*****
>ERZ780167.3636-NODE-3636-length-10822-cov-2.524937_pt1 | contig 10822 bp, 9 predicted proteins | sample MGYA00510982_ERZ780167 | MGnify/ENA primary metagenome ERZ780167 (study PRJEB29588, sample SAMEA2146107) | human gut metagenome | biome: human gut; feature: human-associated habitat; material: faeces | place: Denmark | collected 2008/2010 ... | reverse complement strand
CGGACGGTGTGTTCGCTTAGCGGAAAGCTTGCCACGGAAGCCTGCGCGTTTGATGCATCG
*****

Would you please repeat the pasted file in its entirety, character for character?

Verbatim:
>ERZ780167.3636-NODE-3636-length-10822-cov-2.524937_pt1 | contig 10822 bp, 9 predicted proteins | sample MGYA00510982_ERZ780167 | MGnify/ENA primary metagenome ERZ780167 (study PRJEB29588, sample SAMEA2146107) | human gut metagenome | biome: human gut; feature: human-associated habitat; material: faeces | place: Denmark | collected 2008/2010 ... | reverse complement strand
CGGACGGTGTGTTCGCTTAGCGGAAAGCTTGCCACGGAAGCCTGCGCGTTTGATGCATCG